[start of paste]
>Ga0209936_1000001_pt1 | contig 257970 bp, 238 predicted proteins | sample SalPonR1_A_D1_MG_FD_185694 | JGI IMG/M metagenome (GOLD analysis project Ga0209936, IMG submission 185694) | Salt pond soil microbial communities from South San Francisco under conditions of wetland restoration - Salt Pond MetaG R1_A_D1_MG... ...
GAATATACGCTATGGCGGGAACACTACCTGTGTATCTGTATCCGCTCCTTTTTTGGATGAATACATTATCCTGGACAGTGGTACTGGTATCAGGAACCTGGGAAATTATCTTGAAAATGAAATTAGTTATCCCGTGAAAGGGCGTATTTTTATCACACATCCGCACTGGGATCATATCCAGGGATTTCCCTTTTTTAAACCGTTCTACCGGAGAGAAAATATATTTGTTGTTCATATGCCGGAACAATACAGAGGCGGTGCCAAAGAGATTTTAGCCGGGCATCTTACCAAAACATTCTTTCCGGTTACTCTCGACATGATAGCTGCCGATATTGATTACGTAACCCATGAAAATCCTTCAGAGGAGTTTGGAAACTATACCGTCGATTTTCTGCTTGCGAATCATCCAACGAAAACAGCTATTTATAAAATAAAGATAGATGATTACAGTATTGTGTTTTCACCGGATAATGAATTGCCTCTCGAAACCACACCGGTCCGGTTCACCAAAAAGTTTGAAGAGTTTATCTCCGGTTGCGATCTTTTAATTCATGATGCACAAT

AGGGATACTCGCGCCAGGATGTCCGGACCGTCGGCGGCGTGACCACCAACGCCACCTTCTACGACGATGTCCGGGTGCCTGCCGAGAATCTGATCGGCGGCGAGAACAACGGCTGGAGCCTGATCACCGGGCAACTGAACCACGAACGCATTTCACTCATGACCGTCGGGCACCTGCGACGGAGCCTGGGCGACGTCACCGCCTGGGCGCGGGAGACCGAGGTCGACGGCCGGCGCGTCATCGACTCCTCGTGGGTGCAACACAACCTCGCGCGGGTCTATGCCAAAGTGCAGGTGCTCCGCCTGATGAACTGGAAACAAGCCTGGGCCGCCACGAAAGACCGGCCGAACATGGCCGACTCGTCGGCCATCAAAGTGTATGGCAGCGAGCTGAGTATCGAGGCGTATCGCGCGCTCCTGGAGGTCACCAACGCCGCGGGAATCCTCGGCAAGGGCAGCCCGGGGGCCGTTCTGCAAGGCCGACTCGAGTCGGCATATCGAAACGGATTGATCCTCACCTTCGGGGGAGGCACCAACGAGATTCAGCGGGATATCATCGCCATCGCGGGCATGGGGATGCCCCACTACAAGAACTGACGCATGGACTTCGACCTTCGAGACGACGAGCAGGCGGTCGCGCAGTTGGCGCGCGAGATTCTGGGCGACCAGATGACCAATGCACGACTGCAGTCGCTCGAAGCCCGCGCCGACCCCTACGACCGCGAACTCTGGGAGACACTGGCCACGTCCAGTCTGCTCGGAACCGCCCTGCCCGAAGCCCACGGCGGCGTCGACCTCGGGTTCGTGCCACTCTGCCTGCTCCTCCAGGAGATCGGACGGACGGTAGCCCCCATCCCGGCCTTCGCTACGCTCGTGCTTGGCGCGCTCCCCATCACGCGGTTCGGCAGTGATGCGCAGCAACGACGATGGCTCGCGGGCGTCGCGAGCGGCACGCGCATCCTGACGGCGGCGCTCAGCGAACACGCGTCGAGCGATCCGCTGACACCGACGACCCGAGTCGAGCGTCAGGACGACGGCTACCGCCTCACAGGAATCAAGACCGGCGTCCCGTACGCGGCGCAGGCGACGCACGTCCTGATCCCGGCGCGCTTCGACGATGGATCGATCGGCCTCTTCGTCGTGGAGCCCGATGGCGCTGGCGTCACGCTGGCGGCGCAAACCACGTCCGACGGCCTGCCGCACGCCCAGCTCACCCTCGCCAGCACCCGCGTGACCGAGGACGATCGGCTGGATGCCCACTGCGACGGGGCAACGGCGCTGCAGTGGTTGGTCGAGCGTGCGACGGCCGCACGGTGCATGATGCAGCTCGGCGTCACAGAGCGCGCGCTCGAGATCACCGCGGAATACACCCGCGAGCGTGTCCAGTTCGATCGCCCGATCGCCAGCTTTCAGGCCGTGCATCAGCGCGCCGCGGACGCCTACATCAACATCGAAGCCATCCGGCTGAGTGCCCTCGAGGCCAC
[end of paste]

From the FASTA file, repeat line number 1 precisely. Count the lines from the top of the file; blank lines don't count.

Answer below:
>Ga0209936_1000001_pt1 | contig 257970 bp, 238 predicted proteins | sample SalPonR1_A_D1_MG_FD_185694 | JGI IMG/M metagenome (GOLD analysis project Ga0209936, IMG submission 185694) | Salt pond soil microbial communities from South San Francisco under conditions of wetland restoration - Salt Pond MetaG R1_A_D1_MG... ...